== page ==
Friday, March 3, 2017

How NOAA and Bad Modeling Invented an “Ocean Acidification” Icon: Part 2 - Bad Models

 Are the Oceans’ Upper Layers Really Acidifying?

Bad models, not measurements, have suggested ocean acidification in the upper layers of the oceans. As detailed in Part 1, NOAA’s Bednarsek, incorrectly attributed the dissolution of sea butterfly shells to anthropogenic CO2 although the evidence clearly showed the natural upwelling of deeper low pH waters were to blame. Based on models employed by NOAA’s Feely and Sabine, Bednarsek claimed the upper ocean layers are becoming more acidic and less hospitable to sea butterflies relative to pre-industrial times. However detecting the location and the depth at which anthropogenic CO2 now resides is a very, very difficult task. Because the ocean contains a large reservoir of inorganic carbon, 50 times greater than the atmospheric reservoir, the anthropogenic contribution is relatively small. Furthermore anthropogenic carbon comprises less that 2% of the combined CO2 entering and leaving the ocean surface each year. Thus there is a very small signal to noise ratio prohibiting accurate detection of anthropogenic CO2. Despite admittedly large uncertainties, modelers boldly attempt to infer which layers of the ocean are acidifying. 

Sea Butterfly  Limacina helicina

(To clarifying terminology, an organic carbon molecule is a molecule that is joined to one or more other carbons, such as carbohydrates and hydrocarbons. CO2 with a lone carbon is considered inorganic, and when dissolved can take 3 forms (or “species”) collectively referred to as Dissolved Inorganic Carbon (henceforth DIC): 1) Carbonic acid (H2CO3),  2) Bicarbonate ion (HCO3-) after losing one H+ 3) Carbonate ion (CO3-2) after losing a second H+ )

However model results are based on three very dubious assumptions:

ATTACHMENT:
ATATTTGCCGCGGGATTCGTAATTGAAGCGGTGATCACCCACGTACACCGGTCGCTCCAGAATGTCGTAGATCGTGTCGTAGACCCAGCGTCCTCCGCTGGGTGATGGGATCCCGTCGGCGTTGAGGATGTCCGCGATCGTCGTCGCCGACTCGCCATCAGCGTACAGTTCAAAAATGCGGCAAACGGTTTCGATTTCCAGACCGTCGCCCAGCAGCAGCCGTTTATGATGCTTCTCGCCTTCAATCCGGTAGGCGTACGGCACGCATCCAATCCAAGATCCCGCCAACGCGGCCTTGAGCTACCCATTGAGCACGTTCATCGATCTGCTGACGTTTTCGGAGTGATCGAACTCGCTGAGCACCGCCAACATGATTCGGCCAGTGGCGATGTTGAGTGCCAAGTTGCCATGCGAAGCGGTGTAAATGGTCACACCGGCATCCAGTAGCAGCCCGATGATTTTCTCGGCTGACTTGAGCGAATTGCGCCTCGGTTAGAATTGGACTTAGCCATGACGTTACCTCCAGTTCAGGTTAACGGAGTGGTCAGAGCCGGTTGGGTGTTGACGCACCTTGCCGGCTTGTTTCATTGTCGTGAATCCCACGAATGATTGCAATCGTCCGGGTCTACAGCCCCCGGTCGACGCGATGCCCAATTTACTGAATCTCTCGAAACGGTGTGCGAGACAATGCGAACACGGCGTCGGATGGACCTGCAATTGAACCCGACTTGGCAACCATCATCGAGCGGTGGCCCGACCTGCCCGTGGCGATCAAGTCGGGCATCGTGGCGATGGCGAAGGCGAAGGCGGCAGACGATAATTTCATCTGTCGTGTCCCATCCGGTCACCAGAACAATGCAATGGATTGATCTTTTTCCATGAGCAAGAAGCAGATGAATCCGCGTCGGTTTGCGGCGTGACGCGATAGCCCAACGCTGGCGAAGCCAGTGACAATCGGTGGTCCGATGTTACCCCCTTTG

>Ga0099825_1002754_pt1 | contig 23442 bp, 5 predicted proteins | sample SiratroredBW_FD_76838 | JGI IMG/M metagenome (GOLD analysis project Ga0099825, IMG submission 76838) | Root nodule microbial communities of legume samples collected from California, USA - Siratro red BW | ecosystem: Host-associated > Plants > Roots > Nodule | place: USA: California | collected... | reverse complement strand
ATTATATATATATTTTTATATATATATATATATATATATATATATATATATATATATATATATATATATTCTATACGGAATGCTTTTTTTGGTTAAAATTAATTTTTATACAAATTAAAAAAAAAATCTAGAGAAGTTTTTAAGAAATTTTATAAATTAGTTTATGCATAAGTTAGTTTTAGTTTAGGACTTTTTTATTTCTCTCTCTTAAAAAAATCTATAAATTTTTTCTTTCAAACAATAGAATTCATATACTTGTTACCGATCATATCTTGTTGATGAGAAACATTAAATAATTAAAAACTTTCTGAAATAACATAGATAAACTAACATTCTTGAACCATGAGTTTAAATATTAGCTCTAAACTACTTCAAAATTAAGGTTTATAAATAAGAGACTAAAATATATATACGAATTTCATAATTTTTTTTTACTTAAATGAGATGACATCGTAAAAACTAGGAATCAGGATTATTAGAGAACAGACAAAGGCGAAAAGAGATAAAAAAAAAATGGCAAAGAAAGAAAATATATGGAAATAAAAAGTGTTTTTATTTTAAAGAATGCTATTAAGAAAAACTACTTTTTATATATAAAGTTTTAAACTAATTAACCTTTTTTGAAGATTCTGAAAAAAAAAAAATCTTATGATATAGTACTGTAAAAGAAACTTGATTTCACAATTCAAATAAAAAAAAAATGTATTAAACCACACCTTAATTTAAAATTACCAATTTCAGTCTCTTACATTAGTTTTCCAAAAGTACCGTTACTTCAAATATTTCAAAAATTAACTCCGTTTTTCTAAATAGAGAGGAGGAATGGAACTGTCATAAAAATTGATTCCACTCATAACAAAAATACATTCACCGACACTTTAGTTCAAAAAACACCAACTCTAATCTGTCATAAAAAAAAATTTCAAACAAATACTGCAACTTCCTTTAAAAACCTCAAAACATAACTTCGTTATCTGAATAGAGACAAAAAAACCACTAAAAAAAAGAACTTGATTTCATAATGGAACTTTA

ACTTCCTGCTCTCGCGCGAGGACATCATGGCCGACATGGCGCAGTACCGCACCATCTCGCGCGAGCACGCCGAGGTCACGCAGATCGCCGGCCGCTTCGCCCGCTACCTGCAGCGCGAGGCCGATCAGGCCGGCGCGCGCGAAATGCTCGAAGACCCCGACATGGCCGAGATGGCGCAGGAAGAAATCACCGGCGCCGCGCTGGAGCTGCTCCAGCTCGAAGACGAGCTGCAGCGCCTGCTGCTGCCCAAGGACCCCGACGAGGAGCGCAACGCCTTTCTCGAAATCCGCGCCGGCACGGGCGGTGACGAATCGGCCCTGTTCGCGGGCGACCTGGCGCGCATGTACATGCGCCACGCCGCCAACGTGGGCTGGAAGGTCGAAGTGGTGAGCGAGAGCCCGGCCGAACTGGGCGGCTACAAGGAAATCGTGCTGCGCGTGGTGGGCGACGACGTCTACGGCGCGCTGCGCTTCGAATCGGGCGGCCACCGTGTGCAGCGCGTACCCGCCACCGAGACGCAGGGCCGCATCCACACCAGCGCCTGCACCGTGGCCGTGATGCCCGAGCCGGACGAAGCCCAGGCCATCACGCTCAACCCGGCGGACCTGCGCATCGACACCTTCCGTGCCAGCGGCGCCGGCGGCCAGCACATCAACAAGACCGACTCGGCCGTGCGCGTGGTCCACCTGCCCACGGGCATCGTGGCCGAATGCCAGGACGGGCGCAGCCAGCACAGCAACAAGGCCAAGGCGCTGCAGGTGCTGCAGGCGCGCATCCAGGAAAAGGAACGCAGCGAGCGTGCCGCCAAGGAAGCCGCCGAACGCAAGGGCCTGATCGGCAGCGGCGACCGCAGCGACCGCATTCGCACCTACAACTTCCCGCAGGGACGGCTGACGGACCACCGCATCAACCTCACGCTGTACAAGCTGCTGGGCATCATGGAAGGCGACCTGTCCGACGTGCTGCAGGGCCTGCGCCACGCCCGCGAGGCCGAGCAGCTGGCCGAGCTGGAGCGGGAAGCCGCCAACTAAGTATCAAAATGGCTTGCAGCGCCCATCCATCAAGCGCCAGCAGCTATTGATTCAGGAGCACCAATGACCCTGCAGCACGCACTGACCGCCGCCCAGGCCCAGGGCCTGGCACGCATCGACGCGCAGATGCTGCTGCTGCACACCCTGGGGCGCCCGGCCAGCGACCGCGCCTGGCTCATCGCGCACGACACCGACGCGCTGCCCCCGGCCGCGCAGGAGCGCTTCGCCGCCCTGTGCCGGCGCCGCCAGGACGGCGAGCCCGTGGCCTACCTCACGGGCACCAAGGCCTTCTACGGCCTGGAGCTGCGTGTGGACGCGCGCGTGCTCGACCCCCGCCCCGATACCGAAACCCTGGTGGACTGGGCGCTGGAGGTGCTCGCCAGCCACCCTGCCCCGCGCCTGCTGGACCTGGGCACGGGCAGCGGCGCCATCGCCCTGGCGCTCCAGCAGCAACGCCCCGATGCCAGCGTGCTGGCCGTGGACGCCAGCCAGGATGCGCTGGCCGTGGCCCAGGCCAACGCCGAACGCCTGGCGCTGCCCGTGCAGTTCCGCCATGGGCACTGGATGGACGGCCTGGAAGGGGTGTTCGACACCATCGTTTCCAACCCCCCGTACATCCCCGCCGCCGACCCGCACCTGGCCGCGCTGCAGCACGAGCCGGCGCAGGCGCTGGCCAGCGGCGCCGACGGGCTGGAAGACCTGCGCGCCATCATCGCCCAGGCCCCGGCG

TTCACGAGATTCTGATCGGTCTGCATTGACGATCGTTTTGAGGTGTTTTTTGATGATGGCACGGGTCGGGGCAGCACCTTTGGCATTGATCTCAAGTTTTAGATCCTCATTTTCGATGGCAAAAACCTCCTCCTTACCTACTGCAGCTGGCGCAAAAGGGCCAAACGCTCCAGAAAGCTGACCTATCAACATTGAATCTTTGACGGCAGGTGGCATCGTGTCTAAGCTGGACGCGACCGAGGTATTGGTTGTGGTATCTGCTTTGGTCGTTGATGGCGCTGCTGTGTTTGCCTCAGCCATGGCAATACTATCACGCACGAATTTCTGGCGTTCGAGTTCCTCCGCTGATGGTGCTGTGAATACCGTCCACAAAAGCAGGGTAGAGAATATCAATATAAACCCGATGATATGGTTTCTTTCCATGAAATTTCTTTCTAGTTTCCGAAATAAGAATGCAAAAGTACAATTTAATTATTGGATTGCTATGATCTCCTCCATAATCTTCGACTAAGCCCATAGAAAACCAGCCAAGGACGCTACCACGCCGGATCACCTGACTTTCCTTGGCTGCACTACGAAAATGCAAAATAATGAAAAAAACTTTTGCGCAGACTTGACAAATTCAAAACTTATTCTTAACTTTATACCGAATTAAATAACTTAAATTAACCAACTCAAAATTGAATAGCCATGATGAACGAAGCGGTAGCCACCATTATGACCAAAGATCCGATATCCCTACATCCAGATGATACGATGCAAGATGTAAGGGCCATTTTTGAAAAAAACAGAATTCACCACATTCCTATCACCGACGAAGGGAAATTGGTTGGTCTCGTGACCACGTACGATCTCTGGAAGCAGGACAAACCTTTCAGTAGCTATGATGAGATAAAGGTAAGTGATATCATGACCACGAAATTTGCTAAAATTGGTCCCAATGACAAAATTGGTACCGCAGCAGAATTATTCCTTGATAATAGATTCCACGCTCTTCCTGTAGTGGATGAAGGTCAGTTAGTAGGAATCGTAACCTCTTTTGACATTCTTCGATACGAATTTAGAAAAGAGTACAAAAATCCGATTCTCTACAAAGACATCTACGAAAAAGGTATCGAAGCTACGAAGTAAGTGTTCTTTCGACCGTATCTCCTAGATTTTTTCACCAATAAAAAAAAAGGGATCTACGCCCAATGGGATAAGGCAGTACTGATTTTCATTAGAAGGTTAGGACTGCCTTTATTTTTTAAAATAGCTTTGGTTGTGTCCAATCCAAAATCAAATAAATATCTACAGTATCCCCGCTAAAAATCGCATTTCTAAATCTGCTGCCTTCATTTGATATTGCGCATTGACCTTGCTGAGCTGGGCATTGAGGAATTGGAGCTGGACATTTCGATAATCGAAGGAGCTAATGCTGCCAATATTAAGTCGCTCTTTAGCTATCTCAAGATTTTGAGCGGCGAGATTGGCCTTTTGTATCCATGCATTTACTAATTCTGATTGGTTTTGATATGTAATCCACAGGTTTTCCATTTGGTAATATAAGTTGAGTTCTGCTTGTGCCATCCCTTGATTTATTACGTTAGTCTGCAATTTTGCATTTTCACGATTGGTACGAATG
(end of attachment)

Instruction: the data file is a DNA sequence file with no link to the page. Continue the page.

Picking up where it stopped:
1) Models assume surface layers absorb anthropogenic CO2 by reaching equilibrium with atmospheric concentrations. With minor adjustments, models simply calculate how much dissolved inorganic carbon (DIC) will be added to the ocean based on increased atmospheric CO2 since pre-industrial times.

2) Models assume CO2 will diffuse into the upper ocean layers and be transported throughout the ocean in a similar fashion to tracers, like CFCs. Because CFCs accumulate disproportionately near the surface, models assume DIC does as well.

3) Models assume biosphere is in a steady state. Thus they do not take into account increased primary production and the rapid export of carbon to depth.

Although there is no doubt anthropogenic CO2 is taken up by the oceans, assertions that ocean surface layers are acidifying are the results of faulty model assumptions.

What Equilibrium?

CO2 equilibrium is rarely achieved between ocean and atmosphere. Ocean surface pH and thus calcium carbonate saturation levels are determined by the efficiency of the biological pump. In other words, when, where, and how much CO2 enters the ocean surface, requires surface CO2 concentrations to be lower than atmospheric concentrations. That difference depends on how much CO2 is fixed into organic carbon by photosynthesis and subsequently exported it to depth, or how much CO2 is upwelling. Photosynthesis indiscriminately draws down all CO2 molecules that have invaded surface waters either via upwelling from depth or by diffusion from the atmosphere. Despite opposing effects of mixing and diffusion, the biological pump maintains a strong vertical gradient of high surface water pH and low DIC, with decreasing pH and increasing DIC at greater depths. In regions where strong upwelling of DIC from the deeper ocean overwhelms the ability of photosynthesizing organisms to sequester carbon, surface pH drops and CO2 is outgassed to the atmosphere. Several models estimate that without the biological pump, atmospheric CO2 would increase by 200 to 300 ppm above current levels.

The efficiency of the biological pump determines to what depths anthropogenic carbon will be transported. However NOAA’s Sabine does not model the effects of the biological pump, oddly stating “although ocean biology plays an integral role in the natural distribution of carbon in the ocean, there is no conclusive evidence that the ocean uptake and storage of anthropogenic carbon, thus far, involve anything other than a chemical and physical response to rising atmospheric CO2.”